Sterility testing was performed using the fluid thioglycollate and soybean-casein digest medium with direct inoculation method, as per the Indian Pharmacopoeia. About 2 ml of the sample was taken from sterilized sample with the help of sterile pipette or syringe and was transferred aseptically to fluid thioglycollate medium and soybean-casein digest medium separately. These samples were incubated for 14 d at 30-35° in case of fluid thioglycollate medium and 20-25° in case of soybean-casein digest medium. The test tubes were checked for growth everyday till 14 d. pH of each formulation was determined by using digital pH meter. As the concentration of β-GP increased it neutralized the CS solution and increased the pH to bring it near physiological pH. pH values of all the formulation batches were shown in Table 2.

Batch pH Gelling capacity Sedimentation volume Viscosity
(Cps)
Particle size
(µm)
Drug content (%)
A1 4.34 + 0.14 9.33 ± 1.5 6.73 ± 0.15 95.4 ± 1.04
A2 5.3 + 0.15 8.66 ± 1.5   6.98 ± 0.06 93.74 ± 0.29
A3 5.46 + 0.13 8.5 ± 1.0 6.99 ± 0.11 97.15 ± 0.50
A4 6.16 - 0.14 8.9 ± 1.0 7.02 ± 0.04 93.31 ± 0.60
B1 4.18 ++ 0.22 11.33 ± 0.5 6.98 ± 0.04 97.81 ± 0.80
B2 5.95 ++ 0.23 10.66 ± 1.0 7.03 ± 0.11 96.77 ± 0.36
B3 6.27 ++ 0.22 11.6 ± 0.5 6.97 ± 0.11 94.40 ± 0.44
B4 6.73 ++ 0.22 10.9 ± 0.5 7.016 ± 0.11 86.27 ± 1.02
C1 5.34 ++ 0.30 16 ± 2.0 6.75 ± 0.04 97.95 ± 0.53
C2 5.75 ++ 0.32 15.33 ± 1.0 6.94 ± 0.06 91.23 ± 0.74
C3 6.46 ++ 0.30 16.5 ± 1.5 7.02 ± 0.04 88.89 ± 0.65
C4 6.81 ++ 0.31 16 ± 0.0 6.86 ± 0.07 92.62 ± 0.67
D1 5.85 +++ 0.42 22.66 ± 1.5 7.07 ± 0.04 97.1 ± 1.2
D2 6.17 +++ 0.42 21.33 ± 2.5 6.95 ± 0.02 91.1 ± 0.61
D3 6.45 +++ 0.40 21 ± 1.5 7.04 ± 0.02 96.26 ± 0.65
D4 6.71 +++ 0.41 22.3 ± 1.0 6.97 ± 0.06 95.37 ± 0.44

Table 2: Evaluation of Different Batches of in situ Gel

The gelling capacity was determined by placing 100 μl of in situ gel in a test tube containing 2 ml of phosphate buffer at pH 7.4 and equilibrated at 37 ± 1° and visually assessing the gel formation and noting the time for gelation. The increase in the gelling capacity of the in situ gel was directly related to the concentration of the CS. The increase in amount of CS lead to an increase in the gelling capacity of the in situ gel. Gelling capacity of all the formulation batches are shown in Table 2. In situ gel is shown in Figure 1a. Figure 1b depicted the formation of gel after placing it in pH 7.4 buffer. To determine drug content, the amount of in situ gel containing specific amount of drug was taken and dissolved in 10 ml of methanol. Appropriate dilutions were made using pH 7.4 buffer. This solution was analysed using UV/Vis spectrophotometer at 238 nm. The results were presented in Table 2.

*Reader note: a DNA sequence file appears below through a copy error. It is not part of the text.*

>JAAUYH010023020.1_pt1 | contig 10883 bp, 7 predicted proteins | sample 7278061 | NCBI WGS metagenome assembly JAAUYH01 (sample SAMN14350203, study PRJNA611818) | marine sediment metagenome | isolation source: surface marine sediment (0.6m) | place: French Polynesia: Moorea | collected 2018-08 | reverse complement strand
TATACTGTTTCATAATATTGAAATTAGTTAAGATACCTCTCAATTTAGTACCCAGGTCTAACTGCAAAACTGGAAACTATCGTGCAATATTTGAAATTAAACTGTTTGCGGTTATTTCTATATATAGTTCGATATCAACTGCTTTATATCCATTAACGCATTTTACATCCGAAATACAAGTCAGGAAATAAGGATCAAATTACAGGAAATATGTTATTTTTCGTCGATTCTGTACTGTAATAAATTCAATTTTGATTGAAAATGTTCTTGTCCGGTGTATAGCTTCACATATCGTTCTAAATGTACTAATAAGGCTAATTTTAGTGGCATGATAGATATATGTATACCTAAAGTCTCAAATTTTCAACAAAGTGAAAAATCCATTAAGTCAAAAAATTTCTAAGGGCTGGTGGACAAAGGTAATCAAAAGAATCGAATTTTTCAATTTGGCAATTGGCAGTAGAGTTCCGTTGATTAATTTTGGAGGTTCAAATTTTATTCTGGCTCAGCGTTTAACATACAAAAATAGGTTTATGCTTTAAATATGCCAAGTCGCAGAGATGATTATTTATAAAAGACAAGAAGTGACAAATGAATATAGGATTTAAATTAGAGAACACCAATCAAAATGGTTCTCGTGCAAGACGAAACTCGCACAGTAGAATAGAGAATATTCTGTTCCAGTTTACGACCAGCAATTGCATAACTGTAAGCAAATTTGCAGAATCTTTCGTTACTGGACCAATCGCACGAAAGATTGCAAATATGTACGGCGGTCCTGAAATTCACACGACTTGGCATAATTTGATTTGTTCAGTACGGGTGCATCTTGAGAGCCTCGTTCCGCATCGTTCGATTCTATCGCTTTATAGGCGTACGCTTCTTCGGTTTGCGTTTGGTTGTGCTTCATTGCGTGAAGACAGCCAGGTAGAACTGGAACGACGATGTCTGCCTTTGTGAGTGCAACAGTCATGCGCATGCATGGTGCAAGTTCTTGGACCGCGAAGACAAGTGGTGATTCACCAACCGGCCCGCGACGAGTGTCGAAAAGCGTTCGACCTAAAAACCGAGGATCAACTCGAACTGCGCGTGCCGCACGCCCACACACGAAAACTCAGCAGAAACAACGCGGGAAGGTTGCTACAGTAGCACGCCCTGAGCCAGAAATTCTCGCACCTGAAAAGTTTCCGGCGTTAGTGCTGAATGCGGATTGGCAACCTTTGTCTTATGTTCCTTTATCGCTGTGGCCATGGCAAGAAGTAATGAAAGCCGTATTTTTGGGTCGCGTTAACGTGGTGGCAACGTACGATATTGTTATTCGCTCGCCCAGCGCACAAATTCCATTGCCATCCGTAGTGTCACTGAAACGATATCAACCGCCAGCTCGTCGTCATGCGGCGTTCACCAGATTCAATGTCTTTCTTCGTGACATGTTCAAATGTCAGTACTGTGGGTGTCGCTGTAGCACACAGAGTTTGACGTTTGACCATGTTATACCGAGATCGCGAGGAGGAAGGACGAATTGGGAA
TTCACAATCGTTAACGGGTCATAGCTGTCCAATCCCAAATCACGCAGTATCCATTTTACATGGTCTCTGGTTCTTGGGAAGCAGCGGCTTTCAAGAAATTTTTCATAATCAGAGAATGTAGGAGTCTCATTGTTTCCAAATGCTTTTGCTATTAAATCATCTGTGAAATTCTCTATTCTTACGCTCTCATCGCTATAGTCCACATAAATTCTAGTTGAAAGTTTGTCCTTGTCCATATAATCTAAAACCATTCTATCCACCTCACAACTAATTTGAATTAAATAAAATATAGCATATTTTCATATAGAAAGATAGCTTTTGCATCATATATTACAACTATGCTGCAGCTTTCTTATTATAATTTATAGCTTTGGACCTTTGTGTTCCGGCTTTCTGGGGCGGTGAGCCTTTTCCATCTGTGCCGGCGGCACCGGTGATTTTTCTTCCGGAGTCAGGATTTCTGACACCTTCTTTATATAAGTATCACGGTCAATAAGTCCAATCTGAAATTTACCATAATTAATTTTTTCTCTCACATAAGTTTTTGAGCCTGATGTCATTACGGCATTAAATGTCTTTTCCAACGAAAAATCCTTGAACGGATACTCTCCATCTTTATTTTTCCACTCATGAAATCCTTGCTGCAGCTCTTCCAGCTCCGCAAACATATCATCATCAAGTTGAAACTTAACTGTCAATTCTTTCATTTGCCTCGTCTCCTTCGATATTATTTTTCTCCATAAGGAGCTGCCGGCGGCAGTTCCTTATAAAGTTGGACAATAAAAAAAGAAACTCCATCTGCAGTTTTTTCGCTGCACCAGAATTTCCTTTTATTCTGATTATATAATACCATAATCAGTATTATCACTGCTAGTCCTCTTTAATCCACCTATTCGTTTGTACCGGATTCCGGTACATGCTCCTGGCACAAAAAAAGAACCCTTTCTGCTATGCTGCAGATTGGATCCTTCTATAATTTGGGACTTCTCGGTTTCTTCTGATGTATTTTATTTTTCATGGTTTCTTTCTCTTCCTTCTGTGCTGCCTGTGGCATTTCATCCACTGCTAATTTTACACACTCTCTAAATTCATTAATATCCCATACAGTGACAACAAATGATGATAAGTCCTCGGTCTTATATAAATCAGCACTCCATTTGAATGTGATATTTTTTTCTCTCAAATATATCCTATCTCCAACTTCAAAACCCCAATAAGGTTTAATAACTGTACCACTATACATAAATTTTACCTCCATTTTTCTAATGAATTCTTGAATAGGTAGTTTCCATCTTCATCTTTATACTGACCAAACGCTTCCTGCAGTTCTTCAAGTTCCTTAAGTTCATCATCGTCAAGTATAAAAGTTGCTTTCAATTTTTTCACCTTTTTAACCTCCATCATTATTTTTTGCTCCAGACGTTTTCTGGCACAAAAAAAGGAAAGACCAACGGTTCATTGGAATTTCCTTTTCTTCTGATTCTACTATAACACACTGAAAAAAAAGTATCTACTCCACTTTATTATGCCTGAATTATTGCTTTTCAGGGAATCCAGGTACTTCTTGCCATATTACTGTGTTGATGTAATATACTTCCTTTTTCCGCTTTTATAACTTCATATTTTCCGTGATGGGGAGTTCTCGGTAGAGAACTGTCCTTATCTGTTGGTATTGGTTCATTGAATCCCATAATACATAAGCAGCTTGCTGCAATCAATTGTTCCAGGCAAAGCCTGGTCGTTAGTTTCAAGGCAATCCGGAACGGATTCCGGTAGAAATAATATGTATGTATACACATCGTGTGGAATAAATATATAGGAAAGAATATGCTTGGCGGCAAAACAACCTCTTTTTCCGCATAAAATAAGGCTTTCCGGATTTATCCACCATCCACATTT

IJPS-room-conditions

Figure 1: In situ gel at room conditions (a) and in situ gel formation in pH 7.4 buffer (b)

About 10 ml of the suspension was transferred to a stoppered measuring cylinder and was stored at room temperature for 72 h. The volume of sediment formed was noted. The sedimentation volume Hu/Ho was calculated. The sedimentation volume increased as the concentration of CS increased in the formulation as shown in Table 2. As the concentration of CS increased the viscosity also increased, which led to a slower sedimentation of the particles. Change in the concentration of β-GP was not found to affect the sedimentation volume. The resuspendability potential of the sediment was tested and the formulation batches were found to be resuspendable even after a period of 1 w.

The particle size of all the batches, before and after sonication, was determined. Correction factor = (number of divisions of eyepiece micrometre/number of divisions of stage micrometre)×10. Correction factor = (15/11)×10 = 13.63. As recorded in Table 2, all batches, after sonication, had a particle size below 10 μm, which was not expected to block the needle and hence expected to have good syringeability. Zeta potential of the optimized batch was found to be 12.5 ± 1.5 mV, which indicated stability of the formulation. Viscosity was measured at 50 rpm and room temperature using spindle number 3. The viscosity of all the batches was shown in Table 2. The viscosity of the in situ gel increased as there is increase in the concentration of CS. The viscosity of the formulation directly influenced the syringeability.